“Non participating” is when, after the preference is paid, the stockholders get no further share in the leftover proceeds.

Conversion of Stock

Converting stock from preferred to common is done in a pre determined ratio that is negotiated in the term sheet in the initial stages of an investment. Conversion is usually done in a 1:1. A conversion price is a price that results in the ratio at which the conversion is to take place. [Investment Amount/Conversion Price = Conversion Ratio]

Now, why would a preferred stockholder convert to common stock? Conversion usually takes place when a liquidation event occurs. For example, the preference for preferred stock is 3X, however, its participation is capped at 2X, while the common stock gets 10X of the remaining proceeds. By converting to common stock, a stockholder thus gains 5X more than what he would have as a preferred stockholder.

Before the completion of a liquidation event, preferred stock holders are usually given notice, in order to have enough time to convert, if they so choose.

Option Pool

Option pool is the reserve of stock kept for existing or future employees, consultants, service providers etc. Normally, the option pool is used as a “reward” for service to the company. It is essentially a way of compensating services to the company through stocks instead of money. Option pool is usually between 10-20% of the valuation of the company, pre or post money.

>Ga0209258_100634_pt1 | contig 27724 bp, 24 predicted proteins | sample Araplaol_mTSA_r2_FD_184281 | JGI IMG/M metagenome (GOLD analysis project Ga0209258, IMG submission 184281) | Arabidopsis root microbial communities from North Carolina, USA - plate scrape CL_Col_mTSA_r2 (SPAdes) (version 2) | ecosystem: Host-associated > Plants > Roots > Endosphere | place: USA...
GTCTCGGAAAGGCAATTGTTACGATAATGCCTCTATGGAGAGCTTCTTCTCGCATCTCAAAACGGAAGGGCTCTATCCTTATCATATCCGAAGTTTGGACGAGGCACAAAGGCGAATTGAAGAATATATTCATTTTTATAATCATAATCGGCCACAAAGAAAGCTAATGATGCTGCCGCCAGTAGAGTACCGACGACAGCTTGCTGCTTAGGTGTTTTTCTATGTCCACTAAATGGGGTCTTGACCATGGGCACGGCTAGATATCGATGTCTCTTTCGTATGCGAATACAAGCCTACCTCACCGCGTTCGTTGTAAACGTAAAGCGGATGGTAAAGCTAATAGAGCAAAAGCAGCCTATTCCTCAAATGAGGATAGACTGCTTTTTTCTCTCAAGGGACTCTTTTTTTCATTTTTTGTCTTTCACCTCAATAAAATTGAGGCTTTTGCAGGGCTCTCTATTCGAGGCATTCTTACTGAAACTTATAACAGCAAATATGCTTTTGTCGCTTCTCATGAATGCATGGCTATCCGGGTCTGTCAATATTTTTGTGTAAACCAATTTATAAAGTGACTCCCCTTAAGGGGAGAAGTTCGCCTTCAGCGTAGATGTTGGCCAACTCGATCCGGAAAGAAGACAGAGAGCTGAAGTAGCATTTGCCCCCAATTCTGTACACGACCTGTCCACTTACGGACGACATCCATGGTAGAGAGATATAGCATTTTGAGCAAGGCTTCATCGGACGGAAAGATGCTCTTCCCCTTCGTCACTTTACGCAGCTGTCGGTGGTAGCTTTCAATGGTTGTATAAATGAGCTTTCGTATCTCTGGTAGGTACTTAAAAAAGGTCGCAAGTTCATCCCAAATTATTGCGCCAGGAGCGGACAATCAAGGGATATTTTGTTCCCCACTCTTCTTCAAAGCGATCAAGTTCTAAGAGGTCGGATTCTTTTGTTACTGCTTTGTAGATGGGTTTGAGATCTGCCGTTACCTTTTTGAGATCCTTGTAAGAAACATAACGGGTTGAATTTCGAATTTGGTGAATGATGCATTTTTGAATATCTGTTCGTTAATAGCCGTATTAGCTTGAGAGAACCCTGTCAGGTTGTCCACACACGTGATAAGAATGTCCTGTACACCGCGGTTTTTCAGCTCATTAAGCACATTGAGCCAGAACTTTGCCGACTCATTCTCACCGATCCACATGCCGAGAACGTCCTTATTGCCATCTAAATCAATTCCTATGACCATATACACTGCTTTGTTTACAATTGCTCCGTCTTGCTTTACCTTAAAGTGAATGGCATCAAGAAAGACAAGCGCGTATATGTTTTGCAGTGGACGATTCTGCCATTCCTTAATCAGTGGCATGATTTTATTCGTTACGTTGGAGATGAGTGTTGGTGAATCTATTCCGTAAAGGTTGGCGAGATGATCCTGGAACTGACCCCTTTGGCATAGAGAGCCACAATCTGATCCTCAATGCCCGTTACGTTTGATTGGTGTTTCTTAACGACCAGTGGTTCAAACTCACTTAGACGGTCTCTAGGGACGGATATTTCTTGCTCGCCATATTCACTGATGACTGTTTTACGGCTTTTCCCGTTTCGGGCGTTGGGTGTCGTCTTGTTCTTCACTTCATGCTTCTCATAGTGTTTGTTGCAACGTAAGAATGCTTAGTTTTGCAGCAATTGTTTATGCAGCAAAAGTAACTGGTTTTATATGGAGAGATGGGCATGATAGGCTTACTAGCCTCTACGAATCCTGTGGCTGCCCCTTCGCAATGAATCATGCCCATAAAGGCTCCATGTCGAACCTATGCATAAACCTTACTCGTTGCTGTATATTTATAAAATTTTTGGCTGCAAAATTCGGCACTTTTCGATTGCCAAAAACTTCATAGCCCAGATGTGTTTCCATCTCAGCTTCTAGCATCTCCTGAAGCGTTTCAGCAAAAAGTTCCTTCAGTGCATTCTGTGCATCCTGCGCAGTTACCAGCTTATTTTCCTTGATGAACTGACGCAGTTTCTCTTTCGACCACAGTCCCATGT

In case of an event that alters the number of shares or lowers the share price, anti dilution rights come into play. Anti dilution rights basically protect an investor from any future dilution of his investment. Thus it is an adjustment to nullify changes in the economic structure of a company.

Why Choose PocketLawyer for Term Sheet Drafting?

  • Experienced and qualified professionals with more than 12 years of experience.
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What is more?

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  • Choosing PocketLawyer means the best service, at the best price.

Most importantly, we deliver what we promise. On time, every time.